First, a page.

Down in the jungleland: The tail of a showstopper

Down in the jungleland: The tail of a showstopper

The paradise flycatcher, found nearly all over India, has delighted birders whenever they see it.

Heaven sent: The paradise flycatcher
Heaven sent: The paradise flycatcher

This fellow is a razzmatazz showstopper; a bird that will leave you gobsmacked the first (and nearly every) time you see it. The mature gentleman (over four years old) is silvery white, wings rimmed with black, with an inky blue-black head and gelled crest and neon blue rings around its eyes. It sports two 30-cm-long white satin tail feathers which it flaunts with all the skill of an Olympics rhythmics dancer. The Asian paradise flycatcher, fortunately found nearly all over India, has delighted birders whenever they see it. Younger males are russet brown instead of silvery white as are the ladies, who don’t sport the tail ribbons either.

With a tail like that, the bird can’t help be a show-off every time it flies, but if you want to take it down a peg or two, you can always snort and remark (as terse, cynical birders might), “Bah, nothing but an upmarket bulbul!”

The first time I think I saw the birds was when they were flaunting themselves over a brown waterhole in the Corbett National Park. Later, I had two fairly long trysts with them. The first was a 10-day dalliance in a tea garden in Palampur, which nearly drove me nuts. We’d barely reached, when I heard the birds whistle at me from the sloping garden outside; flying enticingly past the window.

All those 10 days, I traipsed up and down the garden through knee-deep wet grass, trying to photograph them. For such inveterate show-offs, they were extraordinarily camera-shy and coy — and typically the only birds willing to pose were immature males who lacked the glamour of their elders. They were nesting somewhere at the bottom of the garden, near a stream. After 10 days (and a few transparencies in the bag), I have to say the thrill sort of died away.


And then, years later, it revived at Naukuchiatal, where I spent four days standing alongside the resort’s garbage dump (feeling like I had a bit-part in Fraggle Rock) waiting for a couple of magnificent males to strut their stuff. Which, happily they did. (But photographing these flickering birds with slow film in dim cloud-light was another matter!) It seemed a bit weird, watching a bird called a paradise flycatcher sally over a simmering garbage heap, but the logic was irrefutable: garbage attracts flies, and that’s what this pristine white bird finds delicious. The two silver males here were extremely confident, one even dived down virtually to my feet to pick up a worm I had missed.

Just in case these fellows think they are the “rarest of the rare”, I have to say I’ve seen them several times, just five minutes away from home, on the Northern Ridge. But this was years and years ago. In March, you could spot the gents in full coat-tails dally over the serpentine pond. They’d disappear for a while, and then return around July, minus the tail (breeding was over and ladies no longer had to be impressed), and “chrring” irritably amidst the foliage.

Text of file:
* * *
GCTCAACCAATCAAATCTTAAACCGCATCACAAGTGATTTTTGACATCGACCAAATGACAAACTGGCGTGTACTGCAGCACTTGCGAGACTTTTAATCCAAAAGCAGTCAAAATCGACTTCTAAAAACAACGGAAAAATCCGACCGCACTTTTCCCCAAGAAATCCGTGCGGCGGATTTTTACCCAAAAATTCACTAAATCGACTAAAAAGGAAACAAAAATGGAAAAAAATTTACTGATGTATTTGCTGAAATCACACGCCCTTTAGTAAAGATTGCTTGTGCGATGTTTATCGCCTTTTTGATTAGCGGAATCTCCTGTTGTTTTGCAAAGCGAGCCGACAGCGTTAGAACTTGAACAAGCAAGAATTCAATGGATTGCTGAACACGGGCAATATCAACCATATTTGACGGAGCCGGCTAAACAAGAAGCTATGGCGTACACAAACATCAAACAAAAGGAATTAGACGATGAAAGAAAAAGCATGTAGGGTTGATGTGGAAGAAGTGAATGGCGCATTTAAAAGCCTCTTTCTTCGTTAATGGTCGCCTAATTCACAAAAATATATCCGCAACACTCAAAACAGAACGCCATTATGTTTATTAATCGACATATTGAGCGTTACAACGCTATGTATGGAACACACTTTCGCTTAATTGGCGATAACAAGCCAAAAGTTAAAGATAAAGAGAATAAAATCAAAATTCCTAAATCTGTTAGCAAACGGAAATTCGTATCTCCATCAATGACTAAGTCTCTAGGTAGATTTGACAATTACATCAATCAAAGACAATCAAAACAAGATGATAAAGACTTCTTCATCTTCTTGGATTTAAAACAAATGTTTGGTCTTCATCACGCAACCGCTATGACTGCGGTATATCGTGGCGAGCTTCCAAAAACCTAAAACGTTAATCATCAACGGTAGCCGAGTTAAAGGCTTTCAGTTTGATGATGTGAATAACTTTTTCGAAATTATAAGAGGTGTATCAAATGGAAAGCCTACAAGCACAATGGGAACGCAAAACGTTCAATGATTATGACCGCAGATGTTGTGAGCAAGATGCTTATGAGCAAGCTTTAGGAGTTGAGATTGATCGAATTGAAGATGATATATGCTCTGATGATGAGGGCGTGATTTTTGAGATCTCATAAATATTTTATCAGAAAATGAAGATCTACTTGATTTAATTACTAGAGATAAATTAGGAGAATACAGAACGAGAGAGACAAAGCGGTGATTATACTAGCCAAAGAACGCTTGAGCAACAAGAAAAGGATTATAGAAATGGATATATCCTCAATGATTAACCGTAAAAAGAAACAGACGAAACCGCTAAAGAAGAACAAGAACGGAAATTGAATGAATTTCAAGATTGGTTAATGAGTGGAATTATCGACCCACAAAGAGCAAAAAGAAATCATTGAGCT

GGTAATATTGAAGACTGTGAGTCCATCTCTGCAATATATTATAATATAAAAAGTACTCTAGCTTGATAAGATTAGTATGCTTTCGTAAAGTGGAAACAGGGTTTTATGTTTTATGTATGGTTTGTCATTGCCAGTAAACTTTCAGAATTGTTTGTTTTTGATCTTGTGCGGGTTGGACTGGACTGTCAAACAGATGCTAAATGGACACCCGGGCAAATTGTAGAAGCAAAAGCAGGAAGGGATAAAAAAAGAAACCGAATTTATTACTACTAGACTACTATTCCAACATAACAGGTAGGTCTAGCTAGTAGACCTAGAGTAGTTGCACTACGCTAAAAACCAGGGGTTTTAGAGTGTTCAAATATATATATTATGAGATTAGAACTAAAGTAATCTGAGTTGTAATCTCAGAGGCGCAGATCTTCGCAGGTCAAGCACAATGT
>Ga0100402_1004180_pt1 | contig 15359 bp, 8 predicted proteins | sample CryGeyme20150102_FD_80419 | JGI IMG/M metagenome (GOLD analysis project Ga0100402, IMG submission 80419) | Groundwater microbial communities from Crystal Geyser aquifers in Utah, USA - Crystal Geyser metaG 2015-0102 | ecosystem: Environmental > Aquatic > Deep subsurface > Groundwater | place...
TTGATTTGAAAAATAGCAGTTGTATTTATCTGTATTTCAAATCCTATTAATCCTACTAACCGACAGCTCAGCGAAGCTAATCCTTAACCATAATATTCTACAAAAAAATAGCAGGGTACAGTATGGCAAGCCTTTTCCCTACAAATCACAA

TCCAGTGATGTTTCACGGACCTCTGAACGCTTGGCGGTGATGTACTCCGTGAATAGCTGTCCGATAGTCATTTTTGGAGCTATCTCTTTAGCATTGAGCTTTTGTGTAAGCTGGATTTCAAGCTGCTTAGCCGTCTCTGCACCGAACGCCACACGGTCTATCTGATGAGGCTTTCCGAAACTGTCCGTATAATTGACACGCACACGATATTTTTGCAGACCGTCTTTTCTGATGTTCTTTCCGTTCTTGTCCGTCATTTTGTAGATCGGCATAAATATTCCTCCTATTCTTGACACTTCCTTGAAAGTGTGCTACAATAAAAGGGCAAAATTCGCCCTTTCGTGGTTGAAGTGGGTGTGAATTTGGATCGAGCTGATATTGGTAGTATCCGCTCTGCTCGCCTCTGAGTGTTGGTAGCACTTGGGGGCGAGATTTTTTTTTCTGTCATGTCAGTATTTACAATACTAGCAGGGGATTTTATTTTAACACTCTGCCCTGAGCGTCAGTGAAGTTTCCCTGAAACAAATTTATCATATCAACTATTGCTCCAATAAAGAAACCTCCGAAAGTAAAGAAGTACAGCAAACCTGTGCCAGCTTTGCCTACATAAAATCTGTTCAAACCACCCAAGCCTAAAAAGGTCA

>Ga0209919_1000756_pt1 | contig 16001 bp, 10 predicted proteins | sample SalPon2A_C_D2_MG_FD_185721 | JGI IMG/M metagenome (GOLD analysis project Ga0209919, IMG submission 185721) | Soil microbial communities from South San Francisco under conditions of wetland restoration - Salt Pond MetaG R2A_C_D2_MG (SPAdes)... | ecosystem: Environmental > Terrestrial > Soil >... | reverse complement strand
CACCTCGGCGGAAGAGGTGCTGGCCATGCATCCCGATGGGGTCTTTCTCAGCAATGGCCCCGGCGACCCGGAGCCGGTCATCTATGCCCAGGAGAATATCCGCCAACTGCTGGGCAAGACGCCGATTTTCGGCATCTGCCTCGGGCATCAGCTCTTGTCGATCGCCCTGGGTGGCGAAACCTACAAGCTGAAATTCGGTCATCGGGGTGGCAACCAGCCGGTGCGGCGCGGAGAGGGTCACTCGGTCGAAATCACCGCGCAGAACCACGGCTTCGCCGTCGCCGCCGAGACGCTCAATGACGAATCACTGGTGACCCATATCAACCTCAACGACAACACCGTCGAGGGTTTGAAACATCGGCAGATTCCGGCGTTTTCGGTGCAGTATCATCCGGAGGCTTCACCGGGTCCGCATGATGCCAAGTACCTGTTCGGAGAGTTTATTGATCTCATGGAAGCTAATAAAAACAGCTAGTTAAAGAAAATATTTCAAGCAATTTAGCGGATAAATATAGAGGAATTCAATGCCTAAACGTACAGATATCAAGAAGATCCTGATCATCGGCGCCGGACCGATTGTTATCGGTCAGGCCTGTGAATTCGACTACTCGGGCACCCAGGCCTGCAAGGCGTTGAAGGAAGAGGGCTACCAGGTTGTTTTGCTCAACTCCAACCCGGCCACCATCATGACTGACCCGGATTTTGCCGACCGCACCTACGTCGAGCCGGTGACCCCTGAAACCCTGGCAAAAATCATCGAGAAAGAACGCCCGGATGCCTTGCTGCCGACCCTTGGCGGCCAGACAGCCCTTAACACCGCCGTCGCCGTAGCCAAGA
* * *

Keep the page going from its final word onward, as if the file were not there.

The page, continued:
I haven’t spotted or heard them for several years now, and they are yet another species that seems to have gone AWOL from the neighborhood. Perhaps, they got intimidated by the burgeoning population of monkeys, who, no doubt, would go berserk if confronted with those long, tempting tail-feathers dangling in front of them. They have been reported from various gardens and parks in and around Delhi and, hopefully, would be gracing large gardens and parklands in most parts of the country. They are resident in some areas, migratory in others.

Paradise flycatchers nest between March and August; their little conical nests stuck in a fork are firmly bound by cobweb, with the female doing most of the work. The male does help, even in incubating, but with his tail ribbons hanging out of the nest, he would be a dead giveaway to a predator.

So how did the bird come to look the way it does? Apparently, in its original state, he was a dull-brown bird with a black head, which one day landed up at the gates of Eden. Inside, he saw a host of beautiful white birds with long tails, and longed to be like them. He asked the guardian angel (the gatekeeper) how he could and the angel told him to go back to earth and do good deeds for three years, until he “was pure inside and out”. So that’s what our flycatcher did, and to his delight, slowly turned pure white — and grew a long and lovely tail. Back he landed at heaven’s gate and asked for permission to enter.

“Wait here. Let me check with the Boss,” the guardian angel told him and went off. The beautiful flycatcher began showing off to all the ordinary birds around, about how good and pure and beautiful he was. God heard him and frowned. He turned the bird’s head black and removed all but two of the tail feathers and said: “Let this be a lesson! Go back to earth and teach the world about the virtues of being humble” Alas, we are not told what terrible thing the Japanese paradise flycatcher did: this fellow is black from its crest to tail-tip. Or why God (who should know better really), like so many of us, also thinks that fair (and white) is lovely.

Ranjit Lal is an author, environmentalist and birdwatcher